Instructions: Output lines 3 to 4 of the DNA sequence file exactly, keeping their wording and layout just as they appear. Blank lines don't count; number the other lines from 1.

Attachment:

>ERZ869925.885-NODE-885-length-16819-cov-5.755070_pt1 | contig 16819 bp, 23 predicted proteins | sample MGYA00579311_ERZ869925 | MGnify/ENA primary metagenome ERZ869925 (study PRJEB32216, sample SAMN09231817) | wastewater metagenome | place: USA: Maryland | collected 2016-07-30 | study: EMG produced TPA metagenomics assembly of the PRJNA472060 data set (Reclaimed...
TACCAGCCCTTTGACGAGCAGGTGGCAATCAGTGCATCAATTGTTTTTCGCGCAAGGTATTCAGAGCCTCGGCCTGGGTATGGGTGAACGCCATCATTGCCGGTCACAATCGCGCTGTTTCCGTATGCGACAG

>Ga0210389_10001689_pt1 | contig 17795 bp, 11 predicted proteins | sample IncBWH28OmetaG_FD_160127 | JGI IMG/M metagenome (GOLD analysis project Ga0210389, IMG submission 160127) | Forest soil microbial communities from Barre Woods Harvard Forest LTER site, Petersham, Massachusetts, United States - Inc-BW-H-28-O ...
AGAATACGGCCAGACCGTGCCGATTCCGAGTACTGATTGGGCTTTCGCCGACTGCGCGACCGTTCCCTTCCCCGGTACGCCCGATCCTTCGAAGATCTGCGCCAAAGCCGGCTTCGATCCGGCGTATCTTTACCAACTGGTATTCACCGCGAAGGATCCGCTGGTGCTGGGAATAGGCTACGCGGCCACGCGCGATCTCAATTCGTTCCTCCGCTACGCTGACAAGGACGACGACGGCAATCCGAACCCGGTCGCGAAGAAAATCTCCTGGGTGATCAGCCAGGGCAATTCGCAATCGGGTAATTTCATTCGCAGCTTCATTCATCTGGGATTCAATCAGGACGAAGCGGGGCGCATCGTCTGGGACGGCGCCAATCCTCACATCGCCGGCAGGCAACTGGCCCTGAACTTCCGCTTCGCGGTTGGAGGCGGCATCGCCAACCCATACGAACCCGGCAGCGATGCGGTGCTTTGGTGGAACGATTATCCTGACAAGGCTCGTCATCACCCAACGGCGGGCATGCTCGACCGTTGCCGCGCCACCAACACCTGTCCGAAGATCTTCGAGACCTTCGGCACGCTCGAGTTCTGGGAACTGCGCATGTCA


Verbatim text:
>Ga0210389_10001689_pt1 | contig 17795 bp, 11 predicted proteins | sample IncBWH28OmetaG_FD_160127 | JGI IMG/M metagenome (GOLD analysis project Ga0210389, IMG submission 160127) | Forest soil microbial communities from Barre Woods Harvard Forest LTER site, Petersham, Massachusetts, United States - Inc-BW-H-28-O ...
AGAATACGGCCAGACCGTGCCGATTCCGAGTACTGATTGGGCTTTCGCCGACTGCGCGACCGTTCCCTTCCCCGGTACGCCCGATCCTTCGAAGATCTGCGCCAAAGCCGGCTTCGATCCGGCGTATCTTTACCAACTGGTATTCACCGCGAAGGATCCGCTGGTGCTGGGAATAGGCTACGCGGCCACGCGCGATCTCAATTCGTTCCTCCGCTACGCTGACAAGGACGACGACGGCAATCCGAACCCGGTCGCGAAGAAAATCTCCTGGGTGATCAGCCAGGGCAATTCGCAATCGGGTAATTTCATTCGCAGCTTCATTCATCTGGGATTCAATCAGGACGAAGCGGGGCGCATCGTCTGGGACGGCGCCAATCCTCACATCGCCGGCAGGCAACTGGCCCTGAACTTCCGCTTCGCGGTTGGAGGCGGCATCGCCAACCCATACGAACCCGGCAGCGATGCGGTGCTTTGGTGGAACGATTATCCTGACAAGGCTCGTCATCACCCAACGGCGGGCATGCTCGACCGTTGCCGCGCCACCAACACCTGTCCGAAGATCTTCGAGACCTTCGGCACGCTCGAGTTCTGGGAACTGCGCATGTCA